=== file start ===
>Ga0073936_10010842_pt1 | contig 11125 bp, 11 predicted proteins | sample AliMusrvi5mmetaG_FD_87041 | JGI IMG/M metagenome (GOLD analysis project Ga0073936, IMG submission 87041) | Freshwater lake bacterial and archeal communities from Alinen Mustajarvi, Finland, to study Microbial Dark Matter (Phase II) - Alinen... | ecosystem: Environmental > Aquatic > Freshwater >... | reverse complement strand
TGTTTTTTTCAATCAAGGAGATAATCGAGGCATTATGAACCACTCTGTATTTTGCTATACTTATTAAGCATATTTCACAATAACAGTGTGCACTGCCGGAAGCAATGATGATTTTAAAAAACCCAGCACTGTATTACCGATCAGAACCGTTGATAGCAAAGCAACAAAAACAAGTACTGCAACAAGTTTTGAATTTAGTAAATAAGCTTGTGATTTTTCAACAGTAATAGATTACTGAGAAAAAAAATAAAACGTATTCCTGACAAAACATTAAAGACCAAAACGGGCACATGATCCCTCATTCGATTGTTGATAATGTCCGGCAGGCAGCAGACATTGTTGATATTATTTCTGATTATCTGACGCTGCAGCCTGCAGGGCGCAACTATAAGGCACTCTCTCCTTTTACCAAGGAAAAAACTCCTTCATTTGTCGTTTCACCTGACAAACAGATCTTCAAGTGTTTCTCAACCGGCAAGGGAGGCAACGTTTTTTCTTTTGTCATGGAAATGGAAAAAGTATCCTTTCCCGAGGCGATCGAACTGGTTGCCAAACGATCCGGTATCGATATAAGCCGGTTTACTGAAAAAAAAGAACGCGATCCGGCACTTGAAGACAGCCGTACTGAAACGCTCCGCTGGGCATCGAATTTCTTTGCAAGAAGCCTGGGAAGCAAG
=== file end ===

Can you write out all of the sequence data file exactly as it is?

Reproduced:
>Ga0073936_10010842_pt1 | contig 11125 bp, 11 predicted proteins | sample AliMusrvi5mmetaG_FD_87041 | JGI IMG/M metagenome (GOLD analysis project Ga0073936, IMG submission 87041) | Freshwater lake bacterial and archeal communities from Alinen Mustajarvi, Finland, to study Microbial Dark Matter (Phase II) - Alinen... | ecosystem: Environmental > Aquatic > Freshwater >... | reverse complement strand
TGTTTTTTTCAATCAAGGAGATAATCGAGGCATTATGAACCACTCTGTATTTTGCTATACTTATTAAGCATATTTCACAATAACAGTGTGCACTGCCGGAAGCAATGATGATTTTAAAAAACCCAGCACTGTATTACCGATCAGAACCGTTGATAGCAAAGCAACAAAAACAAGTACTGCAACAAGTTTTGAATTTAGTAAATAAGCTTGTGATTTTTCAACAGTAATAGATTACTGAGAAAAAAAATAAAACGTATTCCTGACAAAACATTAAAGACCAAAACGGGCACATGATCCCTCATTCGATTGTTGATAATGTCCGGCAGGCAGCAGACATTGTTGATATTATTTCTGATTATCTGACGCTGCAGCCTGCAGGGCGCAACTATAAGGCACTCTCTCCTTTTACCAAGGAAAAAACTCCTTCATTTGTCGTTTCACCTGACAAACAGATCTTCAAGTGTTTCTCAACCGGCAAGGGAGGCAACGTTTTTTCTTTTGTCATGGAAATGGAAAAAGTATCCTTTCCCGAGGCGATCGAACTGGTTGCCAAACGATCCGGTATCGATATAAGCCGGTTTACTGAAAAAAAAGAACGCGATCCGGCACTTGAAGACAGCCGTACTGAAACGCTCCGCTGGGCATCGAATTTCTTTGCAAGAAGCCTGGGAAGCAAG